A necessary party is one whose presence is absolutely necessary and without whose presence the issue cannot effectually and completely be adjudicated upon and decided between the parties. A proper party is one whose presence would be necessary to effectually and completely adjudicate upon the disputes. In either case the respondents cannot be said to be either necessary or proper parties to the suit in which the primary relief was found on the basis of the registered Will executed by the appellant's mother, Smt Hira Devi.

Moreover, admittedly the respondents claimed right, title and interest pursuant to the registered sale deeds said to have been executed by the defendants-heirs of Rajender Kaur on 2-12-1991 and 12- 12-1991, pending suit. Section 52 of the Transfer of Property Act envisages that: "During the pendency in any court having authority within the limits of India of any suit or proceeding which is not collusive and in which any right to immovable property is directly and specifically in question, the property cannot be transferred or otherwise dealt with by any party to the suit or proceeding so as to affect the rights of any other party thereto under the decree or order which may be made therein, except under the authority of the court and on such terms as it may impose."

It would, therefore, be clear that the defendants in the suit were prohibited by operation of Section 52 to deal with the property and could not transfer or otherwise deal with it in any way affecting the rights of the appellant except with the order or authority of the court. Admittedly, the authority or order of the court had not been obtained for alienation of those properties. Therefore, the alienation obviously would be hit by the doctrine of lis pendens by operation of Section 52. Under these circumstances, the respondents cannot be considered to be either necessary or proper parties to the suit." (emphasis supplied) 35. In Bibi Zubaida Khatoon v. Nabi Hassan (2004) 1 SCC 191, this Court was called upon to consider the correctness of the High Court's order, which declined to interfere with the order passed by the trial Court dismissing the applications filed by the appellant for impleadment as party to the cross suits of which one was filed for redemption of mortgage and the other was filed for specific performance of the agreement for sale.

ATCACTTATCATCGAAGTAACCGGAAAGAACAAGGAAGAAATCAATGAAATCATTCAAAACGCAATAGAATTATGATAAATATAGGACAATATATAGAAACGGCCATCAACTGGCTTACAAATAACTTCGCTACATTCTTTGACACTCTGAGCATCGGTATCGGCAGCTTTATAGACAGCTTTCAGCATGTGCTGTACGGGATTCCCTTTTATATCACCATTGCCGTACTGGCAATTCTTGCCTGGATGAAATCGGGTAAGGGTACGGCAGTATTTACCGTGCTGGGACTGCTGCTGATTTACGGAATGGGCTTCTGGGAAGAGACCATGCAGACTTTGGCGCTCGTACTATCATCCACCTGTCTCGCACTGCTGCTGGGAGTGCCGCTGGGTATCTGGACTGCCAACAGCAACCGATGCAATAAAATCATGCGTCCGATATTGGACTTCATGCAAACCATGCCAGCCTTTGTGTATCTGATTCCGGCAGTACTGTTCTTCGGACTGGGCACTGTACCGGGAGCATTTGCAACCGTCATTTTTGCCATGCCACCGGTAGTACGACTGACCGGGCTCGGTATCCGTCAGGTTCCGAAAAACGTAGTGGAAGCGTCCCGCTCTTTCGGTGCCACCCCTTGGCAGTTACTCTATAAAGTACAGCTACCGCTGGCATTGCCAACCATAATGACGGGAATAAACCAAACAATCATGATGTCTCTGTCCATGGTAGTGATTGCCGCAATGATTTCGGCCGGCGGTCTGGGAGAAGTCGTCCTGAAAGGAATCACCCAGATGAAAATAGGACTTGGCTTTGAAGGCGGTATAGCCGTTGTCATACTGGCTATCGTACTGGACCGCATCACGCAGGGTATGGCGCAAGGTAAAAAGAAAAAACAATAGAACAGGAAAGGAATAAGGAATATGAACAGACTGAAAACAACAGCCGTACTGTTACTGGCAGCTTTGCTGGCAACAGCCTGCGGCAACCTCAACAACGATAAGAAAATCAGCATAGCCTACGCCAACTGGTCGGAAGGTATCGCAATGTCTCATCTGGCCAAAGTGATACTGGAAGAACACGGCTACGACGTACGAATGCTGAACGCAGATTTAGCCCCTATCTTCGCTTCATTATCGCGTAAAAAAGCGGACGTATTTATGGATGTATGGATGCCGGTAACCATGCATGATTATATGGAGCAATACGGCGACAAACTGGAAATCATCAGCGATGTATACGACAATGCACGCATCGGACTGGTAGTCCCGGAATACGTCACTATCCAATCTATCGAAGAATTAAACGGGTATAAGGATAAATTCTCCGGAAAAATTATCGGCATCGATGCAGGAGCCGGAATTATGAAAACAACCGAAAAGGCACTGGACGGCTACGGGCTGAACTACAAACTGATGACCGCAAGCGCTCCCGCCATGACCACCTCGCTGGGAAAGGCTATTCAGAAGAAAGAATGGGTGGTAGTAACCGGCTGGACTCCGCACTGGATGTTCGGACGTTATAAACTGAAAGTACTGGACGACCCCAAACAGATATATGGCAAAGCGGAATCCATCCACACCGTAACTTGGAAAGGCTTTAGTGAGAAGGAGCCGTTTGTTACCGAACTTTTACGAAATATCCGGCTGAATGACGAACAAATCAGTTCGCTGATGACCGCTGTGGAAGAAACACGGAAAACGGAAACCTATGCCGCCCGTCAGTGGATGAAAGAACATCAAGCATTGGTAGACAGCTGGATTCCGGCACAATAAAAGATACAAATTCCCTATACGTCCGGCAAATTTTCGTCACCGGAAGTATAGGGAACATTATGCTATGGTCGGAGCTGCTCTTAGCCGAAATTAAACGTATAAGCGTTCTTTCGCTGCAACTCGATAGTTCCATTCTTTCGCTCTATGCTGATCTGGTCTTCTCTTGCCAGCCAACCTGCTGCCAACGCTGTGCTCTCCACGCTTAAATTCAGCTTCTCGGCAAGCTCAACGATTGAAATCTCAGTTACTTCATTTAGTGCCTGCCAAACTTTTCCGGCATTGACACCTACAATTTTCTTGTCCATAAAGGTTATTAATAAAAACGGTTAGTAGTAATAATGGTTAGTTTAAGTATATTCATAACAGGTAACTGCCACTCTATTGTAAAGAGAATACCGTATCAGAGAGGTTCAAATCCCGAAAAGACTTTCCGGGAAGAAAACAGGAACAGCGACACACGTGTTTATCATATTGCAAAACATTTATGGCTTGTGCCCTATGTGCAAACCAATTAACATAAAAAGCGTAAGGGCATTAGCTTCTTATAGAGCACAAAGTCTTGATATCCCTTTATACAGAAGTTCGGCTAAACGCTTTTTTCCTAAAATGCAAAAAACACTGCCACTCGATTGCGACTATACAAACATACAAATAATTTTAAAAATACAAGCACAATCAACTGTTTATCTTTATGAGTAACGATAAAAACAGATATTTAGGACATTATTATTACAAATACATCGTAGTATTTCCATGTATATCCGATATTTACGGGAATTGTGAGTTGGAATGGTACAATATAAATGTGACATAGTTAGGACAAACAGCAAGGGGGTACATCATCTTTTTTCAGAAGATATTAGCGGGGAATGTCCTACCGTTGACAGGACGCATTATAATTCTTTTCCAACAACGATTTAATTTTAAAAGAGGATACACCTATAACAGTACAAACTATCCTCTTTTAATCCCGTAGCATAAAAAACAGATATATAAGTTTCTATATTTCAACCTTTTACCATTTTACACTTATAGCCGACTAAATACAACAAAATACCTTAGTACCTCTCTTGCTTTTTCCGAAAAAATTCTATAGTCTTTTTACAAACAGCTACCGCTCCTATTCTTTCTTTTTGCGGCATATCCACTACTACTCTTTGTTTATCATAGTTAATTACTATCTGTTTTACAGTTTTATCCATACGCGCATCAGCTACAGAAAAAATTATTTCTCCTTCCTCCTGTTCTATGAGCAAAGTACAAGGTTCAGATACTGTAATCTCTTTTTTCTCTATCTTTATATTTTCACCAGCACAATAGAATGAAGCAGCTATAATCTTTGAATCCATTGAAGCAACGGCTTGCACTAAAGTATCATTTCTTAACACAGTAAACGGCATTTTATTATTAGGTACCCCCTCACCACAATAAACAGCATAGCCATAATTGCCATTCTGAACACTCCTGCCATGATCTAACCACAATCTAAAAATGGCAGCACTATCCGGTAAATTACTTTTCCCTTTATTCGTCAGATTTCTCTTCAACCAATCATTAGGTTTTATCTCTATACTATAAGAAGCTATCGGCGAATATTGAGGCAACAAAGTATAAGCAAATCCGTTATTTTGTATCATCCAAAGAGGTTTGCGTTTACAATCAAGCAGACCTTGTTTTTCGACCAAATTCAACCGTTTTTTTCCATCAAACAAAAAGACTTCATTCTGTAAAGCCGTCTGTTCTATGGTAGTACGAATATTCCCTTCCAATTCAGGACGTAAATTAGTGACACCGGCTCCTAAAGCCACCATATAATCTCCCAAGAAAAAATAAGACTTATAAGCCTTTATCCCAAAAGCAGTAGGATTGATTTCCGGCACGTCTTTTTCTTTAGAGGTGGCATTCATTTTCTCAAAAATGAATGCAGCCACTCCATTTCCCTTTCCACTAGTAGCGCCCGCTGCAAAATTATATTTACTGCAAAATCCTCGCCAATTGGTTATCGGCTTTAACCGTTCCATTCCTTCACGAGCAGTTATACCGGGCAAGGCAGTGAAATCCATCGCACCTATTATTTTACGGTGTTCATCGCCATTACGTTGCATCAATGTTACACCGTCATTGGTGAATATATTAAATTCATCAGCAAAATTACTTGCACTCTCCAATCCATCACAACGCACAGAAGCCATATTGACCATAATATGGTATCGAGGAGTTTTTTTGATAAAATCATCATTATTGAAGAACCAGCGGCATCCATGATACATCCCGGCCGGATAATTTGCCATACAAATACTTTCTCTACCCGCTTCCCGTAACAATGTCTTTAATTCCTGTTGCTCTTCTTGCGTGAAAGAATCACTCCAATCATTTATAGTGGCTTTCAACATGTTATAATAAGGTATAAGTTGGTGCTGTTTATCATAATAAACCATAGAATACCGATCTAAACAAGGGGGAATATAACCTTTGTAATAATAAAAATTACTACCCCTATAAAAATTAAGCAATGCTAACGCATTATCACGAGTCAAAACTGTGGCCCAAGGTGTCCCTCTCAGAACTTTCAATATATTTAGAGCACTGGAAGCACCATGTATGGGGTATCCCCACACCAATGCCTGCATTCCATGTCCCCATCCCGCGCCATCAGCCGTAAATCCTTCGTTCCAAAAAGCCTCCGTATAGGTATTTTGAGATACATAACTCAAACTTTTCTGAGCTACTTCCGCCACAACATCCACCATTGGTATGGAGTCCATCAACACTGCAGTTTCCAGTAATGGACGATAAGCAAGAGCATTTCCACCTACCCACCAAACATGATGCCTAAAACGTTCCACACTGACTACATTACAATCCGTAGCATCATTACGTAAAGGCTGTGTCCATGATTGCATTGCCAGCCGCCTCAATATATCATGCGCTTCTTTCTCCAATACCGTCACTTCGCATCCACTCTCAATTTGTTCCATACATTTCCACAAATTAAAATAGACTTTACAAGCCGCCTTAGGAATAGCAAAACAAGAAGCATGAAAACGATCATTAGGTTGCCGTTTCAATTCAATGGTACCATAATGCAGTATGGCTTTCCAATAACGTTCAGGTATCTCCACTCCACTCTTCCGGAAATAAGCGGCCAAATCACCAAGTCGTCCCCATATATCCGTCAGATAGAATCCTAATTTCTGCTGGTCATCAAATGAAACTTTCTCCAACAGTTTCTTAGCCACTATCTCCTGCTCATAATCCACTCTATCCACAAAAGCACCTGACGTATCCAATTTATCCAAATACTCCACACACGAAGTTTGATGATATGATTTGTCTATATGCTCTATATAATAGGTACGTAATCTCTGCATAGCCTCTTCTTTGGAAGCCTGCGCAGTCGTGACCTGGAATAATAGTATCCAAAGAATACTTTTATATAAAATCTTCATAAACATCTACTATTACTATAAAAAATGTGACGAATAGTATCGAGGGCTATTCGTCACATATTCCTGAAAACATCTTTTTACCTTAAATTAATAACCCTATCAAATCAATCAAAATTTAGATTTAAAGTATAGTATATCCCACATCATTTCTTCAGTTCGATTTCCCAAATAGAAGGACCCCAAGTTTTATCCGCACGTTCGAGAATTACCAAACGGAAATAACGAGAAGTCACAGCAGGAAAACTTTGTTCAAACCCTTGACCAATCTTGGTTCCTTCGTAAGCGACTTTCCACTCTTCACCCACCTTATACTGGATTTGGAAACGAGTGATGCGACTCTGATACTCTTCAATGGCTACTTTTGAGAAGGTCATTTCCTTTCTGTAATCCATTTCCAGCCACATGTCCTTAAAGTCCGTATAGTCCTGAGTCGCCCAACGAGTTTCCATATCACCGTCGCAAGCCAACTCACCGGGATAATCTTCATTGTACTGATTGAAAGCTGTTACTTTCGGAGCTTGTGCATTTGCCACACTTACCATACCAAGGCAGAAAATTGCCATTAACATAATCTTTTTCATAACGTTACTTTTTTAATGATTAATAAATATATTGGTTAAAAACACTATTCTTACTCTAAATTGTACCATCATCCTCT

While dismissing the appeal, this Court referred to the judgments in Sarvinder Singh v. Dalip Singh (supra) and Dhurandhar Prasad Singh v. Jai Prakash University (2001) 6 SCC 534 and observed that there is no absolute rule that the transferee pendente lite shall be allowed to join as party in all cases without leave of the Court and contest the pending suit. 36. Though there is apparent conflict in the observations made in some of the aforementioned judgments, the broad principles which should govern disposal of an application for impleadment are:

1. The Court can, at any stage of the proceedings, either on an application made by the parties or otherwise, direct impleadment of any person as party, who ought to have been joined as plaintiff or defendant or whose presence before the Court is necessary for effective and complete adjudication of the issues involved in the suit.

2. A necessary party is the person who ought to be joined as party to the suit and in whose absence an effective decree cannot be passed by the Court.

3. A proper party is a person whose presence would enable the Court to completely, effectively and properly adjudicate upon all matters and issues, though he may not be a person in favour of or against whom a decree is to be made.

4. If a person is not found to be a proper or necessary party, the Court does not have the jurisdiction to order his impleadment against the wishes of the plaintiff.

5. In a suit for specific performance, the Court can order impleadment of a purchaser whose conduct is above board, and who files application for being joined as party within reasonable time of his acquiring knowledge about the pending litigation.

6. However, if the applicant is guilty of contumacious conduct or is beneficiary of a clandestine transaction or a transaction made by the owner of the suit property in violation of the restraint order passed by the Court or the application is unduly delayed then the Court will be fully justified in declining the prayer for impleadment.

37. In the light of the above, we shall now consider whether the learned Single Judge and the Division Bench of the High Court committed an error by dismissing the appellants' application for impleadment as parties to Suit No.425/1993. At the cost of repetition, we consider it necessary to mention that respondent No.1 had filed suit for specific performance of agreement dated 13.9.1988 executed by respondent No.1. The appellants and Bhagwati Developers are total strangers to that agreement. They came into the picture only when respondent No.2 entered into a clandestine transaction with the appellants for sale of the suit property and executed the agreements for sale, which were followed by registered sale deeds and the appellants executed agreement for sale in favour of Bhagwati Developers.